Whitney Stevenson embraces true meaning of Ut Prosim

BLACKSBURG – The motto of Virginia Tech is Ut Prosim, which translates to “That I May Serve.” Whitney Stevenson knows that motto quite well, and it played a large role in bringing her to Virginia Tech and the women’s golf team.

To say that service is a major part of Stevenson’s life would be quite the understatement. She participates in many projects on top of the demands her studies and athletics career, but she takes pride in her service to the university and the community. Her eyes light up when she talk about her service projects, and one can tell that these take on a role of utmost importance to her.

Active in local food banks and in the campus chapter of the Fellowship of Christian Athletes, Stevenson uses the platforms to help the community and improve the lives of those around her.

“I’ve always been very drawn to the extracurricular,” Stevenson said. “Here, I’ve worked at the on-campus food bank and a food bank in Christiansburg. I do FCA Huddle [Fellowship of Christian Athletes] on Monday nights, which is so much fun. I’m doing research for school and volunteering to do data entry.

“FCA, to me, embodies my role as a student-athlete here at Virginia Tech. It allows you to be part of a family that is there for the reason to encounter the love of God. Just being there for one another.”

Her commitment to service stems from being simply engrained in her DNA and also because of her faith, which drives her in so many ways. Stevenson comes across as somewhat shy and reserved, but when speaking about her faith, the eyes once again begin to sparkle, and one begins to learn what makes her tick.

“I am on the leadership team and the worship team, so being able to sing and get out of my own comfort zone for the benefit of bringing praises to God is good,” Stevenson said. “Being able to lead one another … I take it and learn from it and apply it to golf. I apply it to any situation where I’m nervous, and I’m not sure I’m good enough, but I know that I can trust wholly, and I always turn out okay.”

When she arrived at Tech, she joined a women’s golf program in its infancy. So much so that the team had yet to play its first competitive round. Being in on the beginning of the program meant a lot to her. She continues to take pride in her role as part of the foundation of the program.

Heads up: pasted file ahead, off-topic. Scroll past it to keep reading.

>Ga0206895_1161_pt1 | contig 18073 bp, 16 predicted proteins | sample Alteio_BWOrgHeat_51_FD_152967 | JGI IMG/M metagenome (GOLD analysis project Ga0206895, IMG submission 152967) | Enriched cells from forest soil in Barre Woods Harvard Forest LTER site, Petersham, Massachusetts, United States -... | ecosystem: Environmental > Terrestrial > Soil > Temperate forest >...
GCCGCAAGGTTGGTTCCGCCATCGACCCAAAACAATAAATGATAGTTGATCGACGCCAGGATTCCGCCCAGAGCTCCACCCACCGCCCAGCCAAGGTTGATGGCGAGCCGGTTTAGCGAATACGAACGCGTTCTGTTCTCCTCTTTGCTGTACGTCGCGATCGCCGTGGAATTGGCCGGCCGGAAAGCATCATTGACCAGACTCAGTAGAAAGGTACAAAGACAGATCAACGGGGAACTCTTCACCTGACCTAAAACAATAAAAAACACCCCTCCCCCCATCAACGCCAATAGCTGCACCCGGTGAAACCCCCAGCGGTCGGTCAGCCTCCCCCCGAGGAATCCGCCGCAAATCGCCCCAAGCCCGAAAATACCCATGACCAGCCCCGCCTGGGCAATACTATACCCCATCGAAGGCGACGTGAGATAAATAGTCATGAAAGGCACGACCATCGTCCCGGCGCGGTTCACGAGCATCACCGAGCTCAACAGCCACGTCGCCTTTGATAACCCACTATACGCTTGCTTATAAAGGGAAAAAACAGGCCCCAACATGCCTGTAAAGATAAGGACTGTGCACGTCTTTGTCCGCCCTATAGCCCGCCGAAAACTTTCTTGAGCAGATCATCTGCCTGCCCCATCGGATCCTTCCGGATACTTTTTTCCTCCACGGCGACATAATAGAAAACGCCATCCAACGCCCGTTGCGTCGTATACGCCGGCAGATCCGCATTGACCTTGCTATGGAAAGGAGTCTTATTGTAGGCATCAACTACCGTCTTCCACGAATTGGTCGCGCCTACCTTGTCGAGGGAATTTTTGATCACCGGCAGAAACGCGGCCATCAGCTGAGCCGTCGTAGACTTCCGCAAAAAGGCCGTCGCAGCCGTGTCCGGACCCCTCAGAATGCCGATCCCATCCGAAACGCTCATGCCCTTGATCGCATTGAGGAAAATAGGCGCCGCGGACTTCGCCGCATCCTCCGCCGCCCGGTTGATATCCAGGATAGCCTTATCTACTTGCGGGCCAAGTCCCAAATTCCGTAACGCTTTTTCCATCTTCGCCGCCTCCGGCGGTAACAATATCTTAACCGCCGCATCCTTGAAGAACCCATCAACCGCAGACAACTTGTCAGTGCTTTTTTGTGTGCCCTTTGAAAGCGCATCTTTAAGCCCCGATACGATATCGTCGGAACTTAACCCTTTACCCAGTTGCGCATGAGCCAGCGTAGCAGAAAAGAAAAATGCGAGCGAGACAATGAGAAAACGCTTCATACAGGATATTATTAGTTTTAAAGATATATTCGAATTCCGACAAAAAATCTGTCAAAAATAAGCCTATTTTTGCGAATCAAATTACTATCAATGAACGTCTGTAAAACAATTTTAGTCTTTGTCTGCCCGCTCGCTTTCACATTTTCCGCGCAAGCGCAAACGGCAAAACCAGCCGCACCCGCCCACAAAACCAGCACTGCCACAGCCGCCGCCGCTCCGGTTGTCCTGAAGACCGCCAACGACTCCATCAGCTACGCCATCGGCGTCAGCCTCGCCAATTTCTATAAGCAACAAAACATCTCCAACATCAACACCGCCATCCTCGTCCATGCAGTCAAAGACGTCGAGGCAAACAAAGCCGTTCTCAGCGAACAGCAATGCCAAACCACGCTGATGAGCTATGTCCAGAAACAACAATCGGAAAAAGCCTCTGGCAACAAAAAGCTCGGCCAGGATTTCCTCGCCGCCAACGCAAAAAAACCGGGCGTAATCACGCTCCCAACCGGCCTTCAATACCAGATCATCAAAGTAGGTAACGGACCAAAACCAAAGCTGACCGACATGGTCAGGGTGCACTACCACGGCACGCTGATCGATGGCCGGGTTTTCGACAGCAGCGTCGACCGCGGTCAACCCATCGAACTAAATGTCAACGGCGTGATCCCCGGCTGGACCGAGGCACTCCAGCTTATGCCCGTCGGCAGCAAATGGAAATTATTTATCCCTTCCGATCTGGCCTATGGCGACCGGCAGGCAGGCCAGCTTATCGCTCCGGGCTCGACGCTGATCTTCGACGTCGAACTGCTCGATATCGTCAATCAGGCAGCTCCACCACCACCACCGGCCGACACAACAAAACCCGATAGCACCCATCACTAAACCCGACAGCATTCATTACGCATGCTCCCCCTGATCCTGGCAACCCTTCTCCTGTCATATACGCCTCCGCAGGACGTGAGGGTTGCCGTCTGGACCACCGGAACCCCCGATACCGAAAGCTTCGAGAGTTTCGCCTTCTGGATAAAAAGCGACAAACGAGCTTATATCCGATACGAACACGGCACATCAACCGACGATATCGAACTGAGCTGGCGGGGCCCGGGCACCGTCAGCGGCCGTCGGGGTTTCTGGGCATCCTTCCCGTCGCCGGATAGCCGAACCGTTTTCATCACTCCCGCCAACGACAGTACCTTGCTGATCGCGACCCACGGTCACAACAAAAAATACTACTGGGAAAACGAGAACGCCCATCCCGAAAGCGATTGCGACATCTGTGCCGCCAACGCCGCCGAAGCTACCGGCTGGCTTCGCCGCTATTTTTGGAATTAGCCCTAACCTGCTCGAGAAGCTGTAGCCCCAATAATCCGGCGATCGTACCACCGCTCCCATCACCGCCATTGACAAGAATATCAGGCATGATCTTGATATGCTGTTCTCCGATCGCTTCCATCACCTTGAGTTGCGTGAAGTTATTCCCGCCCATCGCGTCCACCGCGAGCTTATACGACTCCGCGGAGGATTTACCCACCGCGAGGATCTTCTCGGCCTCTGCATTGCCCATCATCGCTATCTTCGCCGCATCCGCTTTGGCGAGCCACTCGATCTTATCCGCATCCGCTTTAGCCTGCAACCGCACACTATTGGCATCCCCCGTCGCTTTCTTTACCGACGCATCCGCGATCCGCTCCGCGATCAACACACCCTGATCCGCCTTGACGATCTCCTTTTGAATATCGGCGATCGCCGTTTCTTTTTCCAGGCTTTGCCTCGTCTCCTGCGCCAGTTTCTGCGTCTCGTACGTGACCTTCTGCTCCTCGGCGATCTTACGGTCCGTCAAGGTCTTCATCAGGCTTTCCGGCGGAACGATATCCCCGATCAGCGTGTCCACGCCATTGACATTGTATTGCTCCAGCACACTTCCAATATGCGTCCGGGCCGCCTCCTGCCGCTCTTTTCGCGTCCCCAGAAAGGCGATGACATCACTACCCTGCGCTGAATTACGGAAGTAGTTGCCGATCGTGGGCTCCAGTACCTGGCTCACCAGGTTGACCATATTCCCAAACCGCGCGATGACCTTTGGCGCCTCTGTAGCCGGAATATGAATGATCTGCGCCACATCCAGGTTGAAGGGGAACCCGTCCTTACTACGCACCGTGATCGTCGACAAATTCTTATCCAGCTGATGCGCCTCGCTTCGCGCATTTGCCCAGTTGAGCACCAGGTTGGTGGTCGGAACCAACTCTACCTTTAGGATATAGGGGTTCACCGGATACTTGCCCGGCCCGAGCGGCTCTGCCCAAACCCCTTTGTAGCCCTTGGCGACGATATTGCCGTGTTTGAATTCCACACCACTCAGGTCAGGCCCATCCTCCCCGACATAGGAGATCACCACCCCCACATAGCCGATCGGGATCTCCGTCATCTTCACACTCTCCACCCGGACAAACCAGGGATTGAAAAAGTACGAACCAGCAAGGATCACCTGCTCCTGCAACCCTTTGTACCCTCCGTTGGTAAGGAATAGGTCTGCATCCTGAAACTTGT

“It’s been a total blessing,” she said. “I was put here for a reason. There is a reason that Coach found me, and there is a reason that everyone else on this team is here. I have been completely blessed by all my other teammates and the entire athletics staff. Women’s golf has the best staff behind us.”

Stevenson stands as the “elder stateswoman” on this very young team. She embraces that role and uses her faith to help lead this program.

“As a young program, we don’t have much to build on, so when you do things differently, you kind of shake things up a little bit,” she said. “Instead of doing a routine, you start to see things that happen differently. Being a leader in FCA has made me think more about what my girls need, what my team is lacking, and instead of just sitting there quietly, how can I step up and how can I say something to fill that silence to motivate our team.”

This has not been lost on her coach, Carol Robertson. As the head coach of a program in its second year of competition, Robertson knows the importance of a student-athlete with the qualities possessed by Stevenson.

“With 18-22 year olds, there's always a lot of distractions pulling them in different directions,” Robertson said. “"It takes discipline and maturity for priorities to take the lead on a daily basis. Whitney has a fantastic handle on her priorities. Every day you can count on Whitney to be the same steady person who is hardworking, grateful and selfless in everything she does. Whitney and her family are as genuine as they come. She is a rock and we will forever remember the legacy she is leaving behind on this growing program."